WALNUT CREEK, Calif. — Cal/OSHA’s Standards Board on Thursday voted, 6-0, to send two proposals that would amend or expand rules for bloodborne pathogen exposure in the adult film industry to an advisory committee.
The advisory committee will evaluate dialogue from stakeholders — inclusive of adult entertainment performers, the Free Speech Coalition and the AIDS Healthcare Foundation — to continue with the next step to consider amending or expanding § 5193, the board said.
The FSC in a petition sent to the board this spring said that it requested regulation that left other means that do not require the use of barrier protection and that would leave options for protection and prevention through testing protocols and medical advances, like PrEP.
The AHF’s petition was a repeat of its Petition No. 513, which was defeated in February by the same board because it did not get the required votes.
Prior to today’s vote, the Standards Board heard testimony during a public comment period from nearly two dozen adult industry performers who railed against the AHF’s plan to dramatically expand rules for adult productions.
Performers who made the trip to Walnut Creek, Calif., to testify in front of the board included Ela Darling, Marcelo Slave, Jiz Lee, Brock Doom, Janice Griffith, Verta, Owen Gray, Kevin Kintaro, Ariel X, Julia Ann, Iona Grace, Arabelle Raphael, Nicki Darling, Justin Willis and wife, Mimosa and Mona Wales.
Industry attorney Karen Tynan, FSC Executive Director Eric Paul Leue, NakedSword director Mr. Pam, Dr. Hernando Chavez and lobbyist Kevin Bland also testified on the issues at hand — all advocating that the board discard Petition No. 557, which was authored by the AHF and Michael Weinstein, the group’s president.
The adult entertainment stakeholders, instead, advocated for Petition No. 560, authored by the FSC and Leue.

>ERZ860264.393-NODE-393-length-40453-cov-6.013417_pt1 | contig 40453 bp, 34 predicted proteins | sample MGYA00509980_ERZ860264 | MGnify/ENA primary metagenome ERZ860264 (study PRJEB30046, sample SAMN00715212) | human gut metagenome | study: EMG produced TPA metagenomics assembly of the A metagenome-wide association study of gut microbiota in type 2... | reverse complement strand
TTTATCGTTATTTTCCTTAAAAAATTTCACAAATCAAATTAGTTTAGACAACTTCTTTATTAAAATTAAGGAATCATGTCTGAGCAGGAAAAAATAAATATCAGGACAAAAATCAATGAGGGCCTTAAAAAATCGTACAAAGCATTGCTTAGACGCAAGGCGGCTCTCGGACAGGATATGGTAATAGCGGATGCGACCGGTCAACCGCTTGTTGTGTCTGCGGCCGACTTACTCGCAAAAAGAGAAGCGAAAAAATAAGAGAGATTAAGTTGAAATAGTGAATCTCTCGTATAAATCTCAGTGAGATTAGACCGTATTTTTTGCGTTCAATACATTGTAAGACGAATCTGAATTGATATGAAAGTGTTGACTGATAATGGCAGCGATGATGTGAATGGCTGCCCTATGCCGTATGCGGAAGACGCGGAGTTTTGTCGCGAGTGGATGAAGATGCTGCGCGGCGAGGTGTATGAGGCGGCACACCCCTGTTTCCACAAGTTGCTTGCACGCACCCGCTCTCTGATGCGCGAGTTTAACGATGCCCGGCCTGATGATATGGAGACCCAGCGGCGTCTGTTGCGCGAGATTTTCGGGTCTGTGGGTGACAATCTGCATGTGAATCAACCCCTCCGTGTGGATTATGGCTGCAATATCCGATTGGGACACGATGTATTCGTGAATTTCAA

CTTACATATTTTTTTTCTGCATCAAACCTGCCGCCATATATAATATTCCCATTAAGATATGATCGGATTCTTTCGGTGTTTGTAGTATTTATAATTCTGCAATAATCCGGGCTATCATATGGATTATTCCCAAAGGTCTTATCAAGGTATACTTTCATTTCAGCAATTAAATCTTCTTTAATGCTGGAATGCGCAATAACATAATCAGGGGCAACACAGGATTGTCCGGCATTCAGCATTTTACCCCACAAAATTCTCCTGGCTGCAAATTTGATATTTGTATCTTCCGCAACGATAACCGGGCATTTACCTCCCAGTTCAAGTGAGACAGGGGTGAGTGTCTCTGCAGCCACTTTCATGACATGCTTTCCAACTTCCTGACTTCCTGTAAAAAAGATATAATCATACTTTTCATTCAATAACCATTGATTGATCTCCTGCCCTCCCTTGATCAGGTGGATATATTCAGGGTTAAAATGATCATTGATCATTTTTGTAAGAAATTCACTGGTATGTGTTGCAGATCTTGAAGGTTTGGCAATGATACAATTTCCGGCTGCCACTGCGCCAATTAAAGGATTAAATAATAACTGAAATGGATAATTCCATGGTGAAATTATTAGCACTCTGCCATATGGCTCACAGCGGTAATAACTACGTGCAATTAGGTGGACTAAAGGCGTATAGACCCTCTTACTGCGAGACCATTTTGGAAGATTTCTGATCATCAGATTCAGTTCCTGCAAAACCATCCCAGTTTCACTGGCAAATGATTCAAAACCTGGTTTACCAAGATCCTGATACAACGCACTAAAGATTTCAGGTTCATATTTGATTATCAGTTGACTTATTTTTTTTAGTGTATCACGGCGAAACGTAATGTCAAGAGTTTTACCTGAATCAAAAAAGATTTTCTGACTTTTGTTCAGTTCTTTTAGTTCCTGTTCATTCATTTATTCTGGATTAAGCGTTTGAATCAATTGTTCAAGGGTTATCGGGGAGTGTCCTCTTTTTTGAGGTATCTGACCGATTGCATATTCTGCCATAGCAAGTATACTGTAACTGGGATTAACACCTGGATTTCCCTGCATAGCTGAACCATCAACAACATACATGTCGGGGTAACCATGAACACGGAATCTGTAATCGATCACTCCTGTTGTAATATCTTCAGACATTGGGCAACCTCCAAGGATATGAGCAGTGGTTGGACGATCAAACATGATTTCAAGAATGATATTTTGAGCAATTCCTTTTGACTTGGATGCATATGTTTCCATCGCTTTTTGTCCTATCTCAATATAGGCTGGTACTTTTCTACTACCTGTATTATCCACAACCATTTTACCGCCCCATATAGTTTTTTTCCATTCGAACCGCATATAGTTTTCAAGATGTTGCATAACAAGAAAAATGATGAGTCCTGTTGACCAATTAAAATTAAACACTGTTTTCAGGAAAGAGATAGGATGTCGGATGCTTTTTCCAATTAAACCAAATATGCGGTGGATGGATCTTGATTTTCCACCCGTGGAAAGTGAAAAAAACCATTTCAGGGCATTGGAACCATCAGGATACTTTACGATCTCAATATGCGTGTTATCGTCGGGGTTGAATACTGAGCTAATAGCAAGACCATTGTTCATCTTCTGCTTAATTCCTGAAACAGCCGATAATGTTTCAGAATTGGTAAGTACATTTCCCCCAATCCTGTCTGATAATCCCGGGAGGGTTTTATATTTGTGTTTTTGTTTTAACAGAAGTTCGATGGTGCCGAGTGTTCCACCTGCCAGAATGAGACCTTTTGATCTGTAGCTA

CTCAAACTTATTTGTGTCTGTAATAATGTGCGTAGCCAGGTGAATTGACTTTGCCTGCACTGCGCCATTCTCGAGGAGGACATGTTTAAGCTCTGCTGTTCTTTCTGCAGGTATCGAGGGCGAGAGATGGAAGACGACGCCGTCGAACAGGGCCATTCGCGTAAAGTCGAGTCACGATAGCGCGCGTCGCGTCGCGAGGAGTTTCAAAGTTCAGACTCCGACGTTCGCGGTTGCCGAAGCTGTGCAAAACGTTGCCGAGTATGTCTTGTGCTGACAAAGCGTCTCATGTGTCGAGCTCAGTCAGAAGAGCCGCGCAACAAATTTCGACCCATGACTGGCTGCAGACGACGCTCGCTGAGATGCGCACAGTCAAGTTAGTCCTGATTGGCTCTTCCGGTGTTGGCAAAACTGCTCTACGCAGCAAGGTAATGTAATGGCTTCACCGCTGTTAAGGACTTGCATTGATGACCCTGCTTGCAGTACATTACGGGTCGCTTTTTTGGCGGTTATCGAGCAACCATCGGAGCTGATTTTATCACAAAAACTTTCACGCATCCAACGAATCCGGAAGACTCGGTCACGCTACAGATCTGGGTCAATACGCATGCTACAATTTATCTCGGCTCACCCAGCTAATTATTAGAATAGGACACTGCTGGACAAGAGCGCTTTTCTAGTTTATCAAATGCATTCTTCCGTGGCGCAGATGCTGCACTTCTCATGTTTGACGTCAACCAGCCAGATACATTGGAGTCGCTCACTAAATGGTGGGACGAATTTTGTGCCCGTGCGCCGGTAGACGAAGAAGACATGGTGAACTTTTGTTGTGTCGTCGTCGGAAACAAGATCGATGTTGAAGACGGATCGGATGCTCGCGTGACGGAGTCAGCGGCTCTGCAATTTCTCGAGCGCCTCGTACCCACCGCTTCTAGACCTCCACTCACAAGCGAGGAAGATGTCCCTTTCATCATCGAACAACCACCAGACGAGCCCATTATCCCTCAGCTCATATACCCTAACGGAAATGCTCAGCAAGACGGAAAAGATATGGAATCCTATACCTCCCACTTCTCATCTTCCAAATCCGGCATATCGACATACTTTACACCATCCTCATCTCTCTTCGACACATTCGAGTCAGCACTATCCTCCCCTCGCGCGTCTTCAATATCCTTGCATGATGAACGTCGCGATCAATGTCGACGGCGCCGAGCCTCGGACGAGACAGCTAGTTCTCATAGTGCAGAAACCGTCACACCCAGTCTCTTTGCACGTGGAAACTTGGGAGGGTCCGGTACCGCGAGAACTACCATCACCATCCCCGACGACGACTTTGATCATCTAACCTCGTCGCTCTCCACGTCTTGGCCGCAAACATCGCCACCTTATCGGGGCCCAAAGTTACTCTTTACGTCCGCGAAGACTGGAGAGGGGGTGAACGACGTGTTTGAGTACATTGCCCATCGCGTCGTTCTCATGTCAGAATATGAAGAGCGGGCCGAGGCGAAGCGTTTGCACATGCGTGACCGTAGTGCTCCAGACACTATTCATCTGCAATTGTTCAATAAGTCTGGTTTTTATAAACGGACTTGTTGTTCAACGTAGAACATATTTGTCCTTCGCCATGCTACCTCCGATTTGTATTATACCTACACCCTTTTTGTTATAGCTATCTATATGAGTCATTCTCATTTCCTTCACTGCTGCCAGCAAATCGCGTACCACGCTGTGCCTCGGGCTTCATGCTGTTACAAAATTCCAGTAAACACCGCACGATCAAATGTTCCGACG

Cameron Bay, Rod Daily, Adam Cohen, Penny Flame, Cordova and Vanessa Blake provided testimony for the AHF’s camp’s petition.
During testimony, many of the performers backing the FSC said that Petition No. 560 appealed to them if they were to face further government regulation. Of course, the AHF’s group said that barrier control is the only option on the table.
But, in the end, both petitions were shelved to make way for an advisory committee to make findings and report back to the Standards Board.
Fingers started pointing at one point during the monthly Standards Board meeting, which rotates among a handful of California cities, including Walnut Creek.
Leue in his testimony noted that the AHF hasn’t been playing fair in the political heat.
Leue said that the AHF recently shared private personal details with the news media, including the home address of a performer, that were un-redacted from a Cal/OSHA document, forcing her into hiding.
Also, in a startling revelation, mr. Pam asserted in her testimony that one of the AHF’s proponents, Rod Daily, was disingenuous about his exposure to bloodborne pathogens on the set. Daily, in 2014, announced he was HIV-positive after performing in an adult film, and since then has taken the side of the AHF.
“It doesn’t make sense,” mr. Pam said. “Throughout all the years he was condom-only when he shot for me.”
With the determination made to move dialogue to an advisory committee for a later report to the Standards Board, some panel members pointed out that they sought to clarify the ground rules.
“We recognize there is value to moving this forward, but there is no reason to discuss issues that have already been decided,” said Marley Hart, the Standards Board’s executive officer. “We don’t want to rehash the same issues that we’ve gone over for years.”
One of the board members, David Harrison, noted that he’s interested in hearing from the advisory committee solutions that both sides can agree on, but, “I won’t vote for any action that will create an ‘underground economy’ for [adult performers].”
“If that’s the case, I will not support that,” Harrison said.
Barbara Smisko, another board member, echoed what several other panelists said — that the Standards Board doesn’t have the option of adopting a standard less effective in protecting adult performers than the federal standard of using barrier controls like condoms.
“There is no substitute for barrier protection,” she said. “We are not in a position to let workers in California take risks. It’s like the construction worker going out on a job and saying, ‘I’m not going to wear a hardhat.'"
David Thomas, board chair of the Standards Board, said: “It’s already the law. You have to get over it.”
“Unless the feds change their view on this and their regulation, we’ll have to comply,” Thomas said. “I know we are playing games, but something has to be done. We’re not just going to sit on this.”
Pictured: Eric Paul Leue at today's hearing